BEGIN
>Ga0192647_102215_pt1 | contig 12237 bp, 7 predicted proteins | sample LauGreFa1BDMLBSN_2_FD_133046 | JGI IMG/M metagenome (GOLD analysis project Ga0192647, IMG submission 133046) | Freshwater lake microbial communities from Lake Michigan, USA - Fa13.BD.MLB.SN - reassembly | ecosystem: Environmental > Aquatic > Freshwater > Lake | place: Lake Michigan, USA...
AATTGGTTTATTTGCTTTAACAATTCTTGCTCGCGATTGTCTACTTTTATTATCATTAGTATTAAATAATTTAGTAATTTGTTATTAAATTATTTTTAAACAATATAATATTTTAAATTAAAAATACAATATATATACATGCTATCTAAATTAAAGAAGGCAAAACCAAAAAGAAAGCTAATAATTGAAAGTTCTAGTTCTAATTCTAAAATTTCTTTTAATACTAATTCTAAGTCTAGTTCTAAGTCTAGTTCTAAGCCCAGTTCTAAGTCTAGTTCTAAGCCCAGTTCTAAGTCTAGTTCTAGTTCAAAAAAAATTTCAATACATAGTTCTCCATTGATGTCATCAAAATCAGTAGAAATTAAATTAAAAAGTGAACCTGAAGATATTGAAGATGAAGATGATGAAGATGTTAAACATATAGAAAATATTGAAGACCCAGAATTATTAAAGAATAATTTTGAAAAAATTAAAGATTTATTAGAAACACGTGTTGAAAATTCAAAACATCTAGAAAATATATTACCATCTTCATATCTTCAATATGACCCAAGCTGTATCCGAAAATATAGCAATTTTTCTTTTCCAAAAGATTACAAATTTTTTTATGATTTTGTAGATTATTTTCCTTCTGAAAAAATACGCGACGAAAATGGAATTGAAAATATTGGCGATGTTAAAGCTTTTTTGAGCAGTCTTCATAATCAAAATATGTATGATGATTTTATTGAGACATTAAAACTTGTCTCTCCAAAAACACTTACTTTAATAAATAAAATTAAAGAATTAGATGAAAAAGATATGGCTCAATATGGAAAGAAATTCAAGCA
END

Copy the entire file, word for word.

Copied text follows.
>Ga0192647_102215_pt1 | contig 12237 bp, 7 predicted proteins | sample LauGreFa1BDMLBSN_2_FD_133046 | JGI IMG/M metagenome (GOLD analysis project Ga0192647, IMG submission 133046) | Freshwater lake microbial communities from Lake Michigan, USA - Fa13.BD.MLB.SN - reassembly | ecosystem: Environmental > Aquatic > Freshwater > Lake | place: Lake Michigan, USA...
AATTGGTTTATTTGCTTTAACAATTCTTGCTCGCGATTGTCTACTTTTATTATCATTAGTATTAAATAATTTAGTAATTTGTTATTAAATTATTTTTAAACAATATAATATTTTAAATTAAAAATACAATATATATACATGCTATCTAAATTAAAGAAGGCAAAACCAAAAAGAAAGCTAATAATTGAAAGTTCTAGTTCTAATTCTAAAATTTCTTTTAATACTAATTCTAAGTCTAGTTCTAAGTCTAGTTCTAAGCCCAGTTCTAAGTCTAGTTCTAAGCCCAGTTCTAAGTCTAGTTCTAGTTCAAAAAAAATTTCAATACATAGTTCTCCATTGATGTCATCAAAATCAGTAGAAATTAAATTAAAAAGTGAACCTGAAGATATTGAAGATGAAGATGATGAAGATGTTAAACATATAGAAAATATTGAAGACCCAGAATTATTAAAGAATAATTTTGAAAAAATTAAAGATTTATTAGAAACACGTGTTGAAAATTCAAAACATCTAGAAAATATATTACCATCTTCATATCTTCAATATGACCCAAGCTGTATCCGAAAATATAGCAATTTTTCTTTTCCAAAAGATTACAAATTTTTTTATGATTTTGTAGATTATTTTCCTTCTGAAAAAATACGCGACGAAAATGGAATTGAAAATATTGGCGATGTTAAAGCTTTTTTGAGCAGTCTTCATAATCAAAATATGTATGATGATTTTATTGAGACATTAAAACTTGTCTCTCCAAAAACACTTACTTTAATAAATAAAATTAAAGAATTAGATGAAAAAGATATGGCTCAATATGGAAAGAAATTCAAGCA